Ready – Clean energy companies in Ohio says they are ready to meet the demand for renewable energy to achieve the goals of the EPA’s Clean Power Plan. (Public News Service)


Businessweek: Squabble Over $100 Billion Aid Stalls Global Warming Deal

Politico: Yes, BP Did Damage the Gulf

New York Times: Dividing and Conquering the Trash

Philadelphia Inquirer: Pipe replacement at heart of PGW debate

Columbus Dispatch (OH): New Ohio rules halve safe lead level

Providence Journal (RI): Peter Rothstein: R.I.’s next governor should back clean energy

Arkansas Business Journal (AR): Clean Power Means Good Jobs for State

That's it for The Source today. Don't forget to tell your friends about this great resource. You can sign up here.

Oct 24

The Green Jobs Source for Friday, October 24, 2014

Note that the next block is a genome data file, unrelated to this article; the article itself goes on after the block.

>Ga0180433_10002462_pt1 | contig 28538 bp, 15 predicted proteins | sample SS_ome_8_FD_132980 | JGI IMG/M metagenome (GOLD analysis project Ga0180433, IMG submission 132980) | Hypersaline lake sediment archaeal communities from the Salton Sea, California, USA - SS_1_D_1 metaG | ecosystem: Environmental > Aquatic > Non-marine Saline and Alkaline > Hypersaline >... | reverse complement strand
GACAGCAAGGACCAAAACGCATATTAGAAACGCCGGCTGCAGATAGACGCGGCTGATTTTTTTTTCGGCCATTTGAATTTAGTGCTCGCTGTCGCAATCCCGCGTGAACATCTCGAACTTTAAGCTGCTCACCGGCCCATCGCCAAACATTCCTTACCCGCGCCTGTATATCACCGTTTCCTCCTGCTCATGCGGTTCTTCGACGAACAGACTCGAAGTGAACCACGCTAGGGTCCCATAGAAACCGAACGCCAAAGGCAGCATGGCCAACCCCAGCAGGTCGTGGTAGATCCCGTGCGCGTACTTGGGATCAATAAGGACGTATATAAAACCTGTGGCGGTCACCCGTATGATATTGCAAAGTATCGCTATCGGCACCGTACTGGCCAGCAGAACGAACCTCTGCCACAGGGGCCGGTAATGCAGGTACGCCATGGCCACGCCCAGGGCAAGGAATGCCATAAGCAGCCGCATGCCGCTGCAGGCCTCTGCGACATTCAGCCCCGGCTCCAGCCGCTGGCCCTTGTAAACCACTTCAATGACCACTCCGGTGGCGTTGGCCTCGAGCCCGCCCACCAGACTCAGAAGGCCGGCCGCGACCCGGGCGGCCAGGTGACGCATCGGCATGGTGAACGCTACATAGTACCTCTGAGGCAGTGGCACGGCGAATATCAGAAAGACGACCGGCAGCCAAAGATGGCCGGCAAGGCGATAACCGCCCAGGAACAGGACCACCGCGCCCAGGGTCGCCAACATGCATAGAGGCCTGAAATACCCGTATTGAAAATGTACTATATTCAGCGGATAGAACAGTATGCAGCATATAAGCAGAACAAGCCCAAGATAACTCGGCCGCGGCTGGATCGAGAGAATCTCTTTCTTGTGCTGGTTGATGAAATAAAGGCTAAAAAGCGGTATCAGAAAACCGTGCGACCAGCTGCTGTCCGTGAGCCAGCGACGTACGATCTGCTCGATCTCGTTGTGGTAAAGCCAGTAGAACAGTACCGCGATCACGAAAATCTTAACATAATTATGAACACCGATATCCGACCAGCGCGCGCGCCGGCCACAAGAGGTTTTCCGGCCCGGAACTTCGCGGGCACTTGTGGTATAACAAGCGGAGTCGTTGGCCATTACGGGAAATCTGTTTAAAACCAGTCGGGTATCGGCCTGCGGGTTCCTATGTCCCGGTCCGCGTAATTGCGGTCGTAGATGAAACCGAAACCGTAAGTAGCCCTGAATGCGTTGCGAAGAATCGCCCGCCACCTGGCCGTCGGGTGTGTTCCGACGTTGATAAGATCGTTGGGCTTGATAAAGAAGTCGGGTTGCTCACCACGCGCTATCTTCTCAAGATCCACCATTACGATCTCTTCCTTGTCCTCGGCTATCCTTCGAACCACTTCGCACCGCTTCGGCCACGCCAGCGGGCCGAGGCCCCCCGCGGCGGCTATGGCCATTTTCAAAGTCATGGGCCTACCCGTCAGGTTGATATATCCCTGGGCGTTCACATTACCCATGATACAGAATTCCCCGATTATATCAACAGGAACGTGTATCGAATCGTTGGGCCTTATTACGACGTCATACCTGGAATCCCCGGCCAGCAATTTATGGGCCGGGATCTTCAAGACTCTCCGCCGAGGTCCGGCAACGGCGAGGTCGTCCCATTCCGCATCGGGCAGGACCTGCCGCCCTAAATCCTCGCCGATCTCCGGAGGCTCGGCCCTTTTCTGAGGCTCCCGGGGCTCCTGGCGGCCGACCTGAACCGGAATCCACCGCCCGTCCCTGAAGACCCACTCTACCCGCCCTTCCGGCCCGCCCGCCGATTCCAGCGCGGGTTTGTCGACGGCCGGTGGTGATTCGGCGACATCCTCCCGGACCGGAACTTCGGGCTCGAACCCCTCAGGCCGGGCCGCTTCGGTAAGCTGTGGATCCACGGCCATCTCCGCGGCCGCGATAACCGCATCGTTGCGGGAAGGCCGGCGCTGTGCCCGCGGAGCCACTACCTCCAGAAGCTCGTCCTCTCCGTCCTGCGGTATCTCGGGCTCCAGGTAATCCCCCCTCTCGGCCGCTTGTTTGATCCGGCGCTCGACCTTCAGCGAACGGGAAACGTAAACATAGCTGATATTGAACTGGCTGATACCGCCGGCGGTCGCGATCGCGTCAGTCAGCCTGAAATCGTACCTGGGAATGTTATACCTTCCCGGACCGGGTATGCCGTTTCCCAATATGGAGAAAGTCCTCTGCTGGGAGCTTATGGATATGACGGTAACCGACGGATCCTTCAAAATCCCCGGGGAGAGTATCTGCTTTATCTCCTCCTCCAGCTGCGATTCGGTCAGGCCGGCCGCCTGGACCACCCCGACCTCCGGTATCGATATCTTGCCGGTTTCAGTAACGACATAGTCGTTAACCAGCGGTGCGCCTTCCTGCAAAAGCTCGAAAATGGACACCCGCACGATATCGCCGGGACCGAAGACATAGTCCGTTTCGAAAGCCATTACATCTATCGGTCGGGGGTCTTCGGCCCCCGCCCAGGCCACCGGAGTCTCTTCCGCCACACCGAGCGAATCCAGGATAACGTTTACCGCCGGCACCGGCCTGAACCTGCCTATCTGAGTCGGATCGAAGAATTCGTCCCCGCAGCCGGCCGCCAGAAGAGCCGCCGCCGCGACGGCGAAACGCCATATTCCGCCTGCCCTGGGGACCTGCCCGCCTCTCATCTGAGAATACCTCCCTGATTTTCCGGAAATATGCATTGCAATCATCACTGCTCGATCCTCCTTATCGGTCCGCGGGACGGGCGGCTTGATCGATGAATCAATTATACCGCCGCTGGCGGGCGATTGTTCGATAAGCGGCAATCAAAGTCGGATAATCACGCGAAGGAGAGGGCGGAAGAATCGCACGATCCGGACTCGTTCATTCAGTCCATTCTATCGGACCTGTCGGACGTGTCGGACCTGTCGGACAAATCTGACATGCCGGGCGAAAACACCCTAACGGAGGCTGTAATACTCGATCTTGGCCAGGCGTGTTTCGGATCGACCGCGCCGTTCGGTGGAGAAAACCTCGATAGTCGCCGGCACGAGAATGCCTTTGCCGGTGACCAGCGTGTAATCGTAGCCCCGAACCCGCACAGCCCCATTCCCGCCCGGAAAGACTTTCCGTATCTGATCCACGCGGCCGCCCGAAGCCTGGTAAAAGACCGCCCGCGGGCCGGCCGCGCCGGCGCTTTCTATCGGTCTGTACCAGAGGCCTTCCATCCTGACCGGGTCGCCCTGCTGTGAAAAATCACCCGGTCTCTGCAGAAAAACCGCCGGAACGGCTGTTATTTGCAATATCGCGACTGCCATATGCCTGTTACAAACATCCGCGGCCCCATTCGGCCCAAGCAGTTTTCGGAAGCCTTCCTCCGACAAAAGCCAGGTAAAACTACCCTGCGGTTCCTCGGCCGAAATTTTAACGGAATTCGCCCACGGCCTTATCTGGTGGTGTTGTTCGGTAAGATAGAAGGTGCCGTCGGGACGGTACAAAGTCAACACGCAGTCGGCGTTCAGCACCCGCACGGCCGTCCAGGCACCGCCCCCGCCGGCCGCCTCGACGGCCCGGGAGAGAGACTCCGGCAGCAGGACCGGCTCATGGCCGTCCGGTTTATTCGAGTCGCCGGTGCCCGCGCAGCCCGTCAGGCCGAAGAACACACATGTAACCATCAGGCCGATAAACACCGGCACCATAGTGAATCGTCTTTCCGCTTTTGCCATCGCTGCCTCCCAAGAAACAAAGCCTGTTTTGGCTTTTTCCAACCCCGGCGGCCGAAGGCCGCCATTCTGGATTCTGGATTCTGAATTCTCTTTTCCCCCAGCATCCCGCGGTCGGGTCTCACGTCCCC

An innovative report released today shows that repairing America’s infrastructure could create 2.7 million jobs across the economy and increase the national Gross Domestic Product (GDP) by $377 billion, while reducing carbon pollution and other greenhouse gas emissions and better protecting communities from the impacts of climate change. (BlueGreen Alliance)


EU to lower emissions – Leaders from 28 European union countries have agreed on a target to lower emissions by at least 40 percent, compared with 1990 levels, by 2030. (New York Times)

Renewables at home – According to a new study, politics and income may not be as important factors in solar use as previously thought. (Washington Post)

$15 billion – The additional amount Warren Buffet plans to commit to investing in renewable energy projects. (Wall Street Journal)

Going solar – Big utility companies that have in the past resisted solar investments are now getting in on the game. (Reuters)